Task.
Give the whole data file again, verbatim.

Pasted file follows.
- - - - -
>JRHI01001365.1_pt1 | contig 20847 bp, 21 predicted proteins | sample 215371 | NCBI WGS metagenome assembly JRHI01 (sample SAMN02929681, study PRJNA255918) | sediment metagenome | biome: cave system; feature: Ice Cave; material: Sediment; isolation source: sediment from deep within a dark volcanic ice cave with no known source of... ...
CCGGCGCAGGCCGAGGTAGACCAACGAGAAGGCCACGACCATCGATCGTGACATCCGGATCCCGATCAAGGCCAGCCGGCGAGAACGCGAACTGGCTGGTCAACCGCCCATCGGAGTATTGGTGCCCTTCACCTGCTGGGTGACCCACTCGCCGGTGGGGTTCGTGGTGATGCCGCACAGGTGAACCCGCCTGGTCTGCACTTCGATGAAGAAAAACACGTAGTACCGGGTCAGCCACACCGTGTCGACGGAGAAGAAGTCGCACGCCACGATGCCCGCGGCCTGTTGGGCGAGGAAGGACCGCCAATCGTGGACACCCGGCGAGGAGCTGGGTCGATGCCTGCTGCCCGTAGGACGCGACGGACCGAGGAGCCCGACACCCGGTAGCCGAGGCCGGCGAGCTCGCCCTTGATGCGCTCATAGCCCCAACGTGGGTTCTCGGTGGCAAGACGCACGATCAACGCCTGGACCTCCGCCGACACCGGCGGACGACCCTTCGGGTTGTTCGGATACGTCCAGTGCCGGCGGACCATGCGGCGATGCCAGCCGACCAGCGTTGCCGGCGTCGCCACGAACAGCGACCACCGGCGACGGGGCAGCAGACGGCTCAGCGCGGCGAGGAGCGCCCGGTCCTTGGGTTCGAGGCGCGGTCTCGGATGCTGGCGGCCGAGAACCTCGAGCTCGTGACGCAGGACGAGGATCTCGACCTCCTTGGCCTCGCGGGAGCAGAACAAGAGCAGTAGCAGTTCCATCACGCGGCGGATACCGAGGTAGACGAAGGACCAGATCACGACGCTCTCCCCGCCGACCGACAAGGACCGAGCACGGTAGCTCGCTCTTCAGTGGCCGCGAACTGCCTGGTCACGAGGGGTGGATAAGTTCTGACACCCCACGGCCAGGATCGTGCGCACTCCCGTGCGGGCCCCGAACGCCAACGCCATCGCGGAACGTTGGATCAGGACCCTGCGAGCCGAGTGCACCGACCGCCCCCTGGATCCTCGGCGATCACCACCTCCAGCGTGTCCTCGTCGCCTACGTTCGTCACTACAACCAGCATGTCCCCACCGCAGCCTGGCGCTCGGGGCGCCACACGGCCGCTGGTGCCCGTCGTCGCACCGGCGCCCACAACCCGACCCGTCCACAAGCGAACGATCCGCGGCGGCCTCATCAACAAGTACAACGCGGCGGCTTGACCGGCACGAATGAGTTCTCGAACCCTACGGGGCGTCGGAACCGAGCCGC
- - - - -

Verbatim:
>JRHI01001365.1_pt1 | contig 20847 bp, 21 predicted proteins | sample 215371 | NCBI WGS metagenome assembly JRHI01 (sample SAMN02929681, study PRJNA255918) | sediment metagenome | biome: cave system; feature: Ice Cave; material: Sediment; isolation source: sediment from deep within a dark volcanic ice cave with no known source of... ...
CCGGCGCAGGCCGAGGTAGACCAACGAGAAGGCCACGACCATCGATCGTGACATCCGGATCCCGATCAAGGCCAGCCGGCGAGAACGCGAACTGGCTGGTCAACCGCCCATCGGAGTATTGGTGCCCTTCACCTGCTGGGTGACCCACTCGCCGGTGGGGTTCGTGGTGATGCCGCACAGGTGAACCCGCCTGGTCTGCACTTCGATGAAGAAAAACACGTAGTACCGGGTCAGCCACACCGTGTCGACGGAGAAGAAGTCGCACGCCACGATGCCCGCGGCCTGTTGGGCGAGGAAGGACCGCCAATCGTGGACACCCGGCGAGGAGCTGGGTCGATGCCTGCTGCCCGTAGGACGCGACGGACCGAGGAGCCCGACACCCGGTAGCCGAGGCCGGCGAGCTCGCCCTTGATGCGCTCATAGCCCCAACGTGGGTTCTCGGTGGCAAGACGCACGATCAACGCCTGGACCTCCGCCGACACCGGCGGACGACCCTTCGGGTTGTTCGGATACGTCCAGTGCCGGCGGACCATGCGGCGATGCCAGCCGACCAGCGTTGCCGGCGTCGCCACGAACAGCGACCACCGGCGACGGGGCAGCAGACGGCTCAGCGCGGCGAGGAGCGCCCGGTCCTTGGGTTCGAGGCGCGGTCTCGGATGCTGGCGGCCGAGAACCTCGAGCTCGTGACGCAGGACGAGGATCTCGACCTCCTTGGCCTCGCGGGAGCAGAACAAGAGCAGTAGCAGTTCCATCACGCGGCGGATACCGAGGTAGACGAAGGACCAGATCACGACGCTCTCCCCGCCGACCGACAAGGACCGAGCACGGTAGCTCGCTCTTCAGTGGCCGCGAACTGCCTGGTCACGAGGGGTGGATAAGTTCTGACACCCCACGGCCAGGATCGTGCGCACTCCCGTGCGGGCCCCGAACGCCAACGCCATCGCGGAACGTTGGATCAGGACCCTGCGAGCCGAGTGCACCGACCGCCCCCTGGATCCTCGGCGATCACCACCTCCAGCGTGTCCTCGTCGCCTACGTTCGTCACTACAACCAGCATGTCCCCACCGCAGCCTGGCGCTCGGGGCGCCACACGGCCGCTGGTGCCCGTCGTCGCACCGGCGCCCACAACCCGACCCGTCCACAAGCGAACGATCCGCGGCGGCCTCATCAACAAGTACAACGCGGCGGCTTGACCGGCACGAATGAGTTCTCGAACCCTACGGGGCGTCGGAACCGAGCCGC